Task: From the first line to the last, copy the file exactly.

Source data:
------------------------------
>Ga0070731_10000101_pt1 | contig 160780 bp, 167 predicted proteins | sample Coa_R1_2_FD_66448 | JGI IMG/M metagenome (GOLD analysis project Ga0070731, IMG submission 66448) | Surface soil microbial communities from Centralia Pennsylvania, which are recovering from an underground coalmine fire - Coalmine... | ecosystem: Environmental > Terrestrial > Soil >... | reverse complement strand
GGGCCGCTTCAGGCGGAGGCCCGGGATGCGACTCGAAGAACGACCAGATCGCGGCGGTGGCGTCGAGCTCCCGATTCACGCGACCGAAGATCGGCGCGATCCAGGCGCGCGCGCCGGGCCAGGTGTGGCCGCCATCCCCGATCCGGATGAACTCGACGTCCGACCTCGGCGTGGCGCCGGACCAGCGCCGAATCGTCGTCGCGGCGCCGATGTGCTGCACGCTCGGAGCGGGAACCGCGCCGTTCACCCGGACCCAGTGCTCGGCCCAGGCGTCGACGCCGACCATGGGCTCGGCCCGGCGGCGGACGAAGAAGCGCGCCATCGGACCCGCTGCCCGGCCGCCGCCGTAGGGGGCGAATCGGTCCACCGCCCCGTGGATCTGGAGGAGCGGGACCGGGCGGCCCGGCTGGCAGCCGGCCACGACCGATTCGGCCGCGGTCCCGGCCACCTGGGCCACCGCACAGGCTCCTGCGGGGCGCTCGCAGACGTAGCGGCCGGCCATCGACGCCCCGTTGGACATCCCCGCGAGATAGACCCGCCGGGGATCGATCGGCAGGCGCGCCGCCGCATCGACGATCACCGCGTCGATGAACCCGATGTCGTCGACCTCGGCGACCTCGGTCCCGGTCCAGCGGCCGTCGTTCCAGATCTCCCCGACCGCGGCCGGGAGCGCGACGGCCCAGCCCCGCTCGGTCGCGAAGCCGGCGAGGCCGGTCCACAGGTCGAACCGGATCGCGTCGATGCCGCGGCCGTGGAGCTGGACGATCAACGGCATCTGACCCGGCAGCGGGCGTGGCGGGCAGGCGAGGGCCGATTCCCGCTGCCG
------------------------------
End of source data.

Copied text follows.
>Ga0070731_10000101_pt1 | contig 160780 bp, 167 predicted proteins | sample Coa_R1_2_FD_66448 | JGI IMG/M metagenome (GOLD analysis project Ga0070731, IMG submission 66448) | Surface soil microbial communities from Centralia Pennsylvania, which are recovering from an underground coalmine fire - Coalmine... | ecosystem: Environmental > Terrestrial > Soil >... | reverse complement strand
GGGCCGCTTCAGGCGGAGGCCCGGGATGCGACTCGAAGAACGACCAGATCGCGGCGGTGGCGTCGAGCTCCCGATTCACGCGACCGAAGATCGGCGCGATCCAGGCGCGCGCGCCGGGCCAGGTGTGGCCGCCATCCCCGATCCGGATGAACTCGACGTCCGACCTCGGCGTGGCGCCGGACCAGCGCCGAATCGTCGTCGCGGCGCCGATGTGCTGCACGCTCGGAGCGGGAACCGCGCCGTTCACCCGGACCCAGTGCTCGGCCCAGGCGTCGACGCCGACCATGGGCTCGGCCCGGCGGCGGACGAAGAAGCGCGCCATCGGACCCGCTGCCCGGCCGCCGCCGTAGGGGGCGAATCGGTCCACCGCCCCGTGGATCTGGAGGAGCGGGACCGGGCGGCCCGGCTGGCAGCCGGCCACGACCGATTCGGCCGCGGTCCCGGCCACCTGGGCCACCGCACAGGCTCCTGCGGGGCGCTCGCAGACGTAGCGGCCGGCCATCGACGCCCCGTTGGACATCCCCGCGAGATAGACCCGCCGGGGATCGATCGGCAGGCGCGCCGCCGCATCGACGATCACCGCGTCGATGAACCCGATGTCGTCGACCTCGGCGACCTCGGTCCCGGTCCAGCGGCCGTCGTTCCAGATCTCCCCGACCGCGGCCGGGAGCGCGACGGCCCAGCCCCGCTCGGTCGCGAAGCCGGCGAGGCCGGTCCACAGGTCGAACCGGATCGCGTCGATGCCGCGGCCGTGGAGCTGGACGATCAACGGCATCTGACCCGGCAGCGGGCGTGGCGGGCAGGCGAGGGCCGATTCCCGCTGCCG